In these uncertain times of social distancing and running away from everyone, we are called upon to stay home. Now we are very lucky being that we call the great state of Maine “Home”. In response to Covid-19 we adventurers have had to get a little creative with our trips. We are having to find new adventure styles without the ability to travel great distances, even within the state. Adventures can include great trips and fantastic vistas, but that’s not really the point. It’s to seek newness. To seek the unknown and force your brain to process novelty outside of routine.

Here I’d like to introduce the concept of micro-adventures. Micro-adventures are those experiences and activities that you can do for a few hours to a day or longer, but on a smaller scale to our usual expectations. Micro-adventures are incredibly accessible, espresso shots of novelty! No weekends needed, micro-adventures are doable throughout the work week to help you feel sane. With only a half-day or even a few hours free, striving to shake up your routine can be refreshing. And right now, we all need a bit of refreshing.

While everyone’s been in quarantine it’s a perfect time to spice up the usual movement from the couch to the fridge. I’d like to give a few examples of micro-adventures, but there are so many ways to get out of your frame of mind:

Backyard camping

Did you ever sleep in a tent in the backyard as a kid? Bring back this classic and set up your usual camping trip without the long drive that keeps the kids complaining. It’s impressive how different your surroundings feel when you camp outside in a place where you routinely sleep in a bed. Bring out the grill or firepit and roast some marshmallows just a little closer to home. You can do this any day of the week, you don’t have to wait until the weekend for those s’mores! Escape the depressing draw of netflix and put a little discomfort and novelty into your space by sleeping in your backyard!

Follow a stream

Have you ever wondered where that stream through the backyard meets up with the ocean? Maybe there’s a nature preserve that meanders along the river (Ducktrap River Preserve!). Maybe you want to get some fishing done. But have you ever just walked and discovered every foot of a stream or river. It’s fascinating to see where the beavers have dammed and how the river maneuvers around obstacles. Maybe the river’s switchbacks are collapsing and eroding the banks. There are birds that camp out on the stream’s edge waiting to be seen. It doesn’t take long to escape civilization when you follow a river and it doesn’t take long to get back.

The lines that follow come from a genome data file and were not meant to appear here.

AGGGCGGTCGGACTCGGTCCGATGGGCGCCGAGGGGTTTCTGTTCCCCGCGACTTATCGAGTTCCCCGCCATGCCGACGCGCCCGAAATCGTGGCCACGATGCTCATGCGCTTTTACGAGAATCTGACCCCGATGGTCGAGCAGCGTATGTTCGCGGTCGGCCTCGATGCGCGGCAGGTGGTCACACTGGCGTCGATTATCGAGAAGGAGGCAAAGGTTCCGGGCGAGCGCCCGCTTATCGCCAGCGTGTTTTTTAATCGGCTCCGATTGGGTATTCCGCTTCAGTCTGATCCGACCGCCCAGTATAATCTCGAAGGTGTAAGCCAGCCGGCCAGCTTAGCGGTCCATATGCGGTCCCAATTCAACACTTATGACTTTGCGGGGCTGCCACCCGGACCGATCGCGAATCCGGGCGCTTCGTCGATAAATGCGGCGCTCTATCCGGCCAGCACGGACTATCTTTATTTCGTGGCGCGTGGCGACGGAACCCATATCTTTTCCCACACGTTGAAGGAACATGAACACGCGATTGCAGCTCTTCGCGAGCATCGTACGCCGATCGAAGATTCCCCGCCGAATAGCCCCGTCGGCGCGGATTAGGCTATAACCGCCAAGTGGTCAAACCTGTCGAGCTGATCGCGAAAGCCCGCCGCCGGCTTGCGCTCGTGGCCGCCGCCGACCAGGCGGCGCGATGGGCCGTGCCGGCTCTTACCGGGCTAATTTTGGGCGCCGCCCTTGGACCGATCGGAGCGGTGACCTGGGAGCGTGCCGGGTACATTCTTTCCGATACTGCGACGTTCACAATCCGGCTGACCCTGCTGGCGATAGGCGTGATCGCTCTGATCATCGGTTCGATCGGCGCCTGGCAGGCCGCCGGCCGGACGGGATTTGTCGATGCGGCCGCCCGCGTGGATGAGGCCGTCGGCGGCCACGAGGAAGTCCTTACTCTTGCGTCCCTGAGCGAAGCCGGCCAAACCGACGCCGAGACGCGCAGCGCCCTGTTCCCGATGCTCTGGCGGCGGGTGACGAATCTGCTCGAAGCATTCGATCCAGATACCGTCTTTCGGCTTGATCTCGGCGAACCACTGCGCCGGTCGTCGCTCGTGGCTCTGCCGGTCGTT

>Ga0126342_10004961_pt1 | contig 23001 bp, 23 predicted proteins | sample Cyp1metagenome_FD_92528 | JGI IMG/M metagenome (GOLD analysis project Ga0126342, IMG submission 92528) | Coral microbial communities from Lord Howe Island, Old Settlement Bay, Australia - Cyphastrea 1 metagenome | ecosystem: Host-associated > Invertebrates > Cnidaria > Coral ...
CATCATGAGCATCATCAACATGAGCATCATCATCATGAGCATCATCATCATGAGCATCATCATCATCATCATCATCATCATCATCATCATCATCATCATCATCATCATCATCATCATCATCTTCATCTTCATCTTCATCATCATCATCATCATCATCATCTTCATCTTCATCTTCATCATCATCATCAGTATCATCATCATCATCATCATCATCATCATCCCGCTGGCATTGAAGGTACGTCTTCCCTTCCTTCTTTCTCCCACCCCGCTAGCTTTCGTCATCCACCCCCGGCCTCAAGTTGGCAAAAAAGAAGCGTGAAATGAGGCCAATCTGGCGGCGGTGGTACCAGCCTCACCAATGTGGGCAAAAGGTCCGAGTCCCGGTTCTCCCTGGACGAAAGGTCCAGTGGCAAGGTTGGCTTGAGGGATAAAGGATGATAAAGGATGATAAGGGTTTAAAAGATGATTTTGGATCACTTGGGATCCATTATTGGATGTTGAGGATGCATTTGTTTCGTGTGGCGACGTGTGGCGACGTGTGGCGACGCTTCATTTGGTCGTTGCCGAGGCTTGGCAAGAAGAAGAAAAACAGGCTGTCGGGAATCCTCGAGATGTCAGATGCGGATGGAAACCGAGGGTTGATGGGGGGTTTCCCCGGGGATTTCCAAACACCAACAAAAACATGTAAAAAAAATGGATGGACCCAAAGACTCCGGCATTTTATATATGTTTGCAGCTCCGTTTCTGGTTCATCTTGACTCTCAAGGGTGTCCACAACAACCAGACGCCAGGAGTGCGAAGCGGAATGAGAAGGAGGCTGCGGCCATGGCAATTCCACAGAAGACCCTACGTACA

Try a new activity

I am a huge proponent of trying new things as one can see from my previous articles. But there are countless new ways to explore your local area. Try stand-up paddleboarding for the first time. Or choose a new-to-you trail when mountain biking! Bike to work if you can or even kayak to work. There are lots of ways to spice up your day to day life. Trying to get outside and do new things is an important aspect of adventure. The novelty of experiences helps to cement them in your brain and fills your life with memories

Novelty and spicing up your day-to-day

I believe it is very important to live your life and have fun every day of the week. Don’t live for the weekend, because you can squeeze in some exploration close to home. Spice up your days with micro-adventures and you’ll be living the life of an adventurer through and through. No free soloing of El Cap needed, no Everest Base Camp reached, adventure doesn’t need grand spectacle. True adventure comes from injecting novelty into your life.

Do you have any suggestions for micro-adventures? I’d love to hear them in comments below!

 

 

Ethan Merrifield is a reader, a runner and, now, a writer. Always active and looking for ways to challenge himself – outdoors and intellectually – he has returned to Midcoast Maine after college and in search of his next adventure.

3 Comments

  • Joel Martin,

    I love this idea of micro-adventures and keeping the work week interesting. We don’t need to wait for the weekend!

  • Bev Roxby,

    My only hiking companions are my 2 dogs. I’m almost 74 yrs old, live in Midcoast, and get very uninspired when doing the same hikes/walks every week though I know familiarity is safer than novelty. I lived in NH for 26 years and hiked every weekend, doing 4000-footers repeatedly, all 50 of them, and started the New England ones, striving to do the hundred highest ones, but I haven’t found hiking buddies to speak of–maybe one or two but they hate going with my dogs (even though both dogs are very cooperative). When in NH I always took my dog! I’m going to Ducktrap Preserve today, but does anyone have any suggestions for trips to western Maine or previously undiscovered wonderful hikes in the Belfast area?

    • Joel Martin,

      Hi Bev! Our favorite lesser-known hikes near Belfast include:

      Belfast Rail Trail – Belfast
      Stephenson Preserve – Belfast
      Head of Tide and Stover Preserves – Belfast
      McLellan-Poor Preserve – Northport
      Mount Percival Preserve – Northport
      Gibson Preserve – Searsmont

      In Northwestern Maine, we recommend Baxter State Park near Mount Katahdin.
      Happy hiking!

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